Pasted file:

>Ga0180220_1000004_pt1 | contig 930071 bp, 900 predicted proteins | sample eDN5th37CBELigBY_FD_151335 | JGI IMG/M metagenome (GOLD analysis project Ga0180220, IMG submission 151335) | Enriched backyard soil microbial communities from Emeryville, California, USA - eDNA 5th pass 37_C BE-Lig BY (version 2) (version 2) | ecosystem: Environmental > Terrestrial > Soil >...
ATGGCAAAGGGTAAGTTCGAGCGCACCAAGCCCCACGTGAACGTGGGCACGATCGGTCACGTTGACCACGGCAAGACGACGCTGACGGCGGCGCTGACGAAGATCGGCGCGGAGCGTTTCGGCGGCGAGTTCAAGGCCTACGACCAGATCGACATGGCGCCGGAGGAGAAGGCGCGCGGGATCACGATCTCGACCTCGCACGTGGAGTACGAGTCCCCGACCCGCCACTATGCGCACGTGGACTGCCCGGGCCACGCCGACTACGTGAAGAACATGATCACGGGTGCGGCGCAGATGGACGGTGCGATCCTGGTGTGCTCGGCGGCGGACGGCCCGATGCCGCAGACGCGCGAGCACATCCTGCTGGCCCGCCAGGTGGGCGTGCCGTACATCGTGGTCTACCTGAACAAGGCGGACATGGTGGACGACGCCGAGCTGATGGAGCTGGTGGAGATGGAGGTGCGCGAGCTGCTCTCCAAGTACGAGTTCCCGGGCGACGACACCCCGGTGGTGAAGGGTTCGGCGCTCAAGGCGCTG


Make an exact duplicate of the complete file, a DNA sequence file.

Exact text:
>Ga0180220_1000004_pt1 | contig 930071 bp, 900 predicted proteins | sample eDN5th37CBELigBY_FD_151335 | JGI IMG/M metagenome (GOLD analysis project Ga0180220, IMG submission 151335) | Enriched backyard soil microbial communities from Emeryville, California, USA - eDNA 5th pass 37_C BE-Lig BY (version 2) (version 2) | ecosystem: Environmental > Terrestrial > Soil >...
ATGGCAAAGGGTAAGTTCGAGCGCACCAAGCCCCACGTGAACGTGGGCACGATCGGTCACGTTGACCACGGCAAGACGACGCTGACGGCGGCGCTGACGAAGATCGGCGCGGAGCGTTTCGGCGGCGAGTTCAAGGCCTACGACCAGATCGACATGGCGCCGGAGGAGAAGGCGCGCGGGATCACGATCTCGACCTCGCACGTGGAGTACGAGTCCCCGACCCGCCACTATGCGCACGTGGACTGCCCGGGCCACGCCGACTACGTGAAGAACATGATCACGGGTGCGGCGCAGATGGACGGTGCGATCCTGGTGTGCTCGGCGGCGGACGGCCCGATGCCGCAGACGCGCGAGCACATCCTGCTGGCCCGCCAGGTGGGCGTGCCGTACATCGTGGTCTACCTGAACAAGGCGGACATGGTGGACGACGCCGAGCTGATGGAGCTGGTGGAGATGGAGGTGCGCGAGCTGCTCTCCAAGTACGAGTTCCCGGGCGACGACACCCCGGTGGTGAAGGGTTCGGCGCTCAAGGCGCTG